May the best book win

20th April 2007 at 01:00
The judges have picked the contenders for this year's top children's book awards. But your vote counts in the search for the all-time winners, says Geraldine Brennan

The UK's most prestigious children's book awards are the CILIP Carnegie Medal for authors (70 years old this year) and the CILIP Kate Greenaway Medal for illustrators (50 years old this year). With celebrations of the big birthdays and a poll for the all-time winners planned for the summer term, here's the shortlist for this year's medals, with the judges'


Carnegie Medal shortlist (novels)

The Road of the Dead By Kevin Brooks (Chicken House)

Two East End brothers seek to solve and avenge their sister's murder.

"Original, fast-paced storytelling" and "superb writing", say the judges.


A Swift Pure Cry

By Siobhan Dowd (David Fickling Books)

An Irish girl copes with pregnancy, an alcoholic father and a repressive home life. "The storytelling is humorous but never sentimental. The take on religion is not predictable and the outcome extraordinarily life-affirming."


The Road of Bones By Anne Fine (Doubleday)

A boy's journey through a totalitarian state based on Stalin's Russia.

"Brave and uncompromising", "Will have political resonance for young people", "Incredibly well written".


Beast By Ally Kennen (Marion Lloyd Books)

A boy about to leave foster care struggles to build a relationship with his birth father while tending a greedy giant reptile in secret. "A sensitive portrayal of what it's like to be in care... incredibly touching. Well constructed and full of suspense."


Just in Case By Meg Rosoff (Penguin)

Focuses on a depressed teenage boy's concerns about life, image and relationships. "Real emotional resonance", "A distinctive book written in an intelligent, yet spare style". 14-plus

My Swordhand is Singing By Marcus Sedgwick (Orion)

A story with a gothic horror flavour, rooted in the vampire myths of Eastern Europe. "Underlying menace and suspense throughout but it is never overdone." 10-plus

Kate Greenaway Medal shortlist (picture books)

The Elephantom By Ross Collins (Templar)

"A lovely 1980's disco feel, complete with a whiff of art nouveau" in this tale of a child haunted by a hyperactive elephant and his friends. 6-plus

Orange Pear Apple Bear By Emily Gravett (Macmillan)

While the bear juggles the fruit, Emily Gravett juggles still life paintings and a rhyming text for young children. "Deceptively straightforward book... exposes the youngest readers to real artistic skill, humour, the use of punctuation and healthy eating in one short picture book... an instant classic." 1-plus

The Adventures of the Dish and the Spoon By Mini Grey (Jonathan Cape)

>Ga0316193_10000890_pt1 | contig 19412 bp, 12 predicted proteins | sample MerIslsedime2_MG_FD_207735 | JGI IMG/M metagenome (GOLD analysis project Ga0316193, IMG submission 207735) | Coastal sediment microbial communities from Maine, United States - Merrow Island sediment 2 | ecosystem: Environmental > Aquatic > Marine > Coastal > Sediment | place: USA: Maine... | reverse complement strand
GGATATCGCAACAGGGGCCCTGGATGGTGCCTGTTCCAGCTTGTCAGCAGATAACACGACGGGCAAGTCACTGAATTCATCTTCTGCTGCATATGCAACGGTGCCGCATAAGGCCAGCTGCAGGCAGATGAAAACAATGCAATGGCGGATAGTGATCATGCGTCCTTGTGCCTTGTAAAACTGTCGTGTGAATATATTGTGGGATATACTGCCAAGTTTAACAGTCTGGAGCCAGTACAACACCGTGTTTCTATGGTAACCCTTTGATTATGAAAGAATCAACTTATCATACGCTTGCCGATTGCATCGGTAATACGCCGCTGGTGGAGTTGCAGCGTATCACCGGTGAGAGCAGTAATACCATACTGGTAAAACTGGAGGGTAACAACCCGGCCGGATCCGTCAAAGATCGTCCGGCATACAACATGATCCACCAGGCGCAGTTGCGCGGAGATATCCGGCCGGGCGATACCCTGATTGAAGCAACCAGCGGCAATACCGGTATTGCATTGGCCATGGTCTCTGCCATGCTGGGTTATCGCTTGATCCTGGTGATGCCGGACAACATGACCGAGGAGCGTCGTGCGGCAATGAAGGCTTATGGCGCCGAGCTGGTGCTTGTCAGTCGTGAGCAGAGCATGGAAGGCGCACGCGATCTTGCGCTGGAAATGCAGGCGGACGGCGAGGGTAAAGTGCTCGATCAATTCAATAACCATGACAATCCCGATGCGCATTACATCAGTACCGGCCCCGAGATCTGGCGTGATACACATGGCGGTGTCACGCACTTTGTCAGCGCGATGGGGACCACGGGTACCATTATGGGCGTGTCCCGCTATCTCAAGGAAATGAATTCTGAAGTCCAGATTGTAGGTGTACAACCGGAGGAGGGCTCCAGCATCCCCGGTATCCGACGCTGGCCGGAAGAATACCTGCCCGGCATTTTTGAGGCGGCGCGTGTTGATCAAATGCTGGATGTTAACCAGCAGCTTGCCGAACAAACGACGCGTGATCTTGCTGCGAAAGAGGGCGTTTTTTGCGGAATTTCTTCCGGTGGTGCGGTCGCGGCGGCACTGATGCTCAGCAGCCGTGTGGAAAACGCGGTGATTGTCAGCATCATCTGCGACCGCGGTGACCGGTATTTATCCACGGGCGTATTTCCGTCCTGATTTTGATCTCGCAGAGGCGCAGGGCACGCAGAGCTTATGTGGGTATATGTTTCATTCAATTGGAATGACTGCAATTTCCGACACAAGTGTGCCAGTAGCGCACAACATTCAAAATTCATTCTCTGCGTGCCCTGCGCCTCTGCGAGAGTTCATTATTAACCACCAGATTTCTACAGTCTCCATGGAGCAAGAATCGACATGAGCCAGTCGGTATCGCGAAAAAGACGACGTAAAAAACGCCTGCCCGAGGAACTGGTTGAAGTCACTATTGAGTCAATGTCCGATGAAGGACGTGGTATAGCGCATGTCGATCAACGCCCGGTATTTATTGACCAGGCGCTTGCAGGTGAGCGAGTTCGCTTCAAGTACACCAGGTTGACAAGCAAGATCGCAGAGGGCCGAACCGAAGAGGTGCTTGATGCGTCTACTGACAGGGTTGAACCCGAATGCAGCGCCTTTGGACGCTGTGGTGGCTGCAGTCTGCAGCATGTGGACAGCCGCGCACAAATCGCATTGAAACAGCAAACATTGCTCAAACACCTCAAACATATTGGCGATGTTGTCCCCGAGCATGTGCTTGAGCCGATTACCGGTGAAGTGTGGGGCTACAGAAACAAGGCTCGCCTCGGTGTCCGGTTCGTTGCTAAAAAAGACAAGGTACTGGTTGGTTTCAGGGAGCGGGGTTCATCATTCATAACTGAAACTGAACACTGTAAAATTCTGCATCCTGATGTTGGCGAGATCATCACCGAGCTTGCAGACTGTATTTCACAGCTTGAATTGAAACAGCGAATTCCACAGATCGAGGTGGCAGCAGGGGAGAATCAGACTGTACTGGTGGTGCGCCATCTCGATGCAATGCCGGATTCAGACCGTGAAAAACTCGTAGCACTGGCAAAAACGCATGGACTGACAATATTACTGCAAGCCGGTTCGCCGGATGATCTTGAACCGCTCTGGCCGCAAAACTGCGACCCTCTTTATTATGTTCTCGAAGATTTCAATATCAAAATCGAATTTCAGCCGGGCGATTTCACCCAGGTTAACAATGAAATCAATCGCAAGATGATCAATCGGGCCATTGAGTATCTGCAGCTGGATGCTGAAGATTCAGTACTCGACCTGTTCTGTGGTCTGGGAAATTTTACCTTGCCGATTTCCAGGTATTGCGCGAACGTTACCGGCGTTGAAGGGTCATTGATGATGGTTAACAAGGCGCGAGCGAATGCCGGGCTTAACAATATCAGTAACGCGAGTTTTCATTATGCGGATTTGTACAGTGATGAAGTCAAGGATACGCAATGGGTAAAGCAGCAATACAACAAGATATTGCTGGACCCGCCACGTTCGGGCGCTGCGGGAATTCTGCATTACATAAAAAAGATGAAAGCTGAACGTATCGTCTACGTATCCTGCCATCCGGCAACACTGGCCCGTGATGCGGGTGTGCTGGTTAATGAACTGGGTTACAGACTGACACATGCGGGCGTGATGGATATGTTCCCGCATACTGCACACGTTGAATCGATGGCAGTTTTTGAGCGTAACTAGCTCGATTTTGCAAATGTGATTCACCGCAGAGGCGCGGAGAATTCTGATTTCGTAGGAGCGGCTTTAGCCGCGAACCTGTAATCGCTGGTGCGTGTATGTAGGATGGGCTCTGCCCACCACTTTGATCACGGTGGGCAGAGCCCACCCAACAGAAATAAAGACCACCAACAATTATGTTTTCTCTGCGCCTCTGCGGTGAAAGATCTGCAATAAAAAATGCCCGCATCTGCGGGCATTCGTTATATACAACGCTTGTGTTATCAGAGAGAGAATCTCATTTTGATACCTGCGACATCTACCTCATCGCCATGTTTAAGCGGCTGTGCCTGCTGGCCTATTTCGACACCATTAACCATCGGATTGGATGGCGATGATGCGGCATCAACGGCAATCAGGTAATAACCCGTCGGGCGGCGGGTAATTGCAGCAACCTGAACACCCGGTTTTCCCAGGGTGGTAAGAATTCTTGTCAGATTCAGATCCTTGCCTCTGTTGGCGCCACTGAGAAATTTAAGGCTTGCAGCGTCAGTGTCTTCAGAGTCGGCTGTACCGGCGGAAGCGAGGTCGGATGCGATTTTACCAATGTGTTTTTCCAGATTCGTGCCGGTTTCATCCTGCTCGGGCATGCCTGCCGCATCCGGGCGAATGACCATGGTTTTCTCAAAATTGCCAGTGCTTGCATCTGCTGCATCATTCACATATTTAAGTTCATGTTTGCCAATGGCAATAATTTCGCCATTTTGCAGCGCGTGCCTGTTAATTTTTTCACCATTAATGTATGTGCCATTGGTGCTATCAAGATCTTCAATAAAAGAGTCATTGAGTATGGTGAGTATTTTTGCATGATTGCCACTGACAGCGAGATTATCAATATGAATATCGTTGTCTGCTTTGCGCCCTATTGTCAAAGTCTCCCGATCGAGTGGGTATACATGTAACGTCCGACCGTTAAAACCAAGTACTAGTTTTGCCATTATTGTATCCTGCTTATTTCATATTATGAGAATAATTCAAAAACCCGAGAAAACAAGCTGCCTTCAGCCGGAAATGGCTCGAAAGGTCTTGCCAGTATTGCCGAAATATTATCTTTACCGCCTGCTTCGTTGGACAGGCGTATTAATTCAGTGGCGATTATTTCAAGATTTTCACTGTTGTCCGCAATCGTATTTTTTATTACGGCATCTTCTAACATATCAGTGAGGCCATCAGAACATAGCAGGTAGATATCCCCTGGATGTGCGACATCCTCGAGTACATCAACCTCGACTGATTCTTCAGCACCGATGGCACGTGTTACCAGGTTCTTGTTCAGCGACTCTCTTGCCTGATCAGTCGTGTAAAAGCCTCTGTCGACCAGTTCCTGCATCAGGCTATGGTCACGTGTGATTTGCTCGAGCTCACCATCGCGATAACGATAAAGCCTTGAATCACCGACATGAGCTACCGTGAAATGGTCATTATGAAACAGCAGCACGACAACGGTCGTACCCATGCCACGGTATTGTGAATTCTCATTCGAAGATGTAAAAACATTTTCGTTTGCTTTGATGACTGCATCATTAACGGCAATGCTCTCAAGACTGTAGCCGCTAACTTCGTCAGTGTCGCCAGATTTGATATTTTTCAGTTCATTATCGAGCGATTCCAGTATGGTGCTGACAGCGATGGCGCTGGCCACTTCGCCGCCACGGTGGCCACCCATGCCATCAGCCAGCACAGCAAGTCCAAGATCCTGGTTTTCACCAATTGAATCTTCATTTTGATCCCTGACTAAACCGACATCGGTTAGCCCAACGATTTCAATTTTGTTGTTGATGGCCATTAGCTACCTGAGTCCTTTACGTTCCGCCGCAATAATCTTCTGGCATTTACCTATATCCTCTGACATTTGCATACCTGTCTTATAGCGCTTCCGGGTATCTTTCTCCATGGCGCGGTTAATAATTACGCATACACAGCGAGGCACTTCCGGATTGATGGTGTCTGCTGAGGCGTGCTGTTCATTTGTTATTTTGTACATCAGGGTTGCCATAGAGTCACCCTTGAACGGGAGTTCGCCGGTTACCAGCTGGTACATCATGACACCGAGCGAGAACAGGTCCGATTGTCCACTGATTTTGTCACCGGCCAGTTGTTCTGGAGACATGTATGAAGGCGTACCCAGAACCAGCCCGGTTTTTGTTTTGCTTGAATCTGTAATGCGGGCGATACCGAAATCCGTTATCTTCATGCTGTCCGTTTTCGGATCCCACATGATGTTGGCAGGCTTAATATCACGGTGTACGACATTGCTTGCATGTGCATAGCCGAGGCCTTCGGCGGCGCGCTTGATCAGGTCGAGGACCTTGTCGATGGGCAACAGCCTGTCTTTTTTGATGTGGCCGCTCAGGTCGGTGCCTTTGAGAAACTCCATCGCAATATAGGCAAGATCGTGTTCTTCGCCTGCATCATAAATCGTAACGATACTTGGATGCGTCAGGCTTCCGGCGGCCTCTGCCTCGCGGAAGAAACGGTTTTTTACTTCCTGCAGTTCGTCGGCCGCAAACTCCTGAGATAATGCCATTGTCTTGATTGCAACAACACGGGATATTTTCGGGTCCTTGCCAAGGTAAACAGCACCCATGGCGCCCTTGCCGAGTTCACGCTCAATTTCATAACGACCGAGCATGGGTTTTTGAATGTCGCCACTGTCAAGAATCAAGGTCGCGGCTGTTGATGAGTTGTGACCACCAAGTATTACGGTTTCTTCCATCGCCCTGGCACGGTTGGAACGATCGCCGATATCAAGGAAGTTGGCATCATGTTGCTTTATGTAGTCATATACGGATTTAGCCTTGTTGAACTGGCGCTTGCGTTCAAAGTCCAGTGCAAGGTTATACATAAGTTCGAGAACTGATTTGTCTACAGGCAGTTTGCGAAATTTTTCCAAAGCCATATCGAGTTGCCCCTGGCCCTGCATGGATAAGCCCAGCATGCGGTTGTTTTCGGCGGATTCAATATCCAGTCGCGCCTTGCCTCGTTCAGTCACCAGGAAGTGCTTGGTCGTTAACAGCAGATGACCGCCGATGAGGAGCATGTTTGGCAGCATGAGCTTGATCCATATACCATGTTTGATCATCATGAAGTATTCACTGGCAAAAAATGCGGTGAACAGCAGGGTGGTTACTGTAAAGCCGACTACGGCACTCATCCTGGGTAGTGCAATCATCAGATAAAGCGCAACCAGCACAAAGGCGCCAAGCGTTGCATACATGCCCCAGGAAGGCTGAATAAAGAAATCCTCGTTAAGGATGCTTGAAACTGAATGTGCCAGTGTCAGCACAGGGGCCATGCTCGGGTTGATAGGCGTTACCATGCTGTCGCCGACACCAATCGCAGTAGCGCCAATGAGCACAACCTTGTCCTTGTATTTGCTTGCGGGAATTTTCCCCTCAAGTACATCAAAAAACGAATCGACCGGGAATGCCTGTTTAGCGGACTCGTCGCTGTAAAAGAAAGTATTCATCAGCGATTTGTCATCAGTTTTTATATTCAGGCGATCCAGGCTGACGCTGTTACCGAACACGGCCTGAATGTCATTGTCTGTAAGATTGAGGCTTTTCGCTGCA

Picks up the story of Hey Diddle Diddle with a 1920's film noir flavour, as the dish and the spoon enjoy success as a circus act before a brush with the villainous cutlery. "There is real vitality in the drawings and the bold inky lines add drama." 6-plus

Scoop! An Exclusive by Monty Molenski By John Kelly and Cathy Tinknell (Templar)

How junior reporter Monty gets the splash at The Daily Roar. "A quality production with a layout that is easy to follow, a speedy, gripping feel to it and big meaty spreads which incorporate lots of interesting detail...

visually literate and laugh-out-loud funny." 8-plus

Augustus and His Smile By Catherine Rayner (Little Tiger)

Augustus, a Siberian tiger, doesn't have much to be happy about, but he chases his lost smile in ink and watercolour through forests, mountains, deserts and his favourite waterhole.

"Fresh and appealing... broad loose strokes reflect the beauty of the animal and give him expression and emotion. The whole has a zen-like simplicity but it is also a physical book which draws you in." 3-plus

The Emperor of Absurdia By Chris Riddell (Macmillan)

A small boy's imagination transforms his bedroom into a magic land where he hunts dragons and battles with wardrobe monsters. "Glorious use of colour in this interesting and engaging picture book... It cleverly gives the reader the impression of moving physically into its landscape."



The Carnegie and Greenaway all-time winners are to be chosen by public vote from the top 10 past winners for each medal being announced today.

The polls close on June 14, with the Carnegie of Carnegies and Greenaway of Greenaways announced alongside this year's winners on June 21.

Voting details, news of celebration book festivals and downloadable resources can be found at

Resources include packs on past Carnegie winners for Year 7 and above, and visual literacy packs (for primary schools and family reading groups) based on past Kate Greenaway winners.

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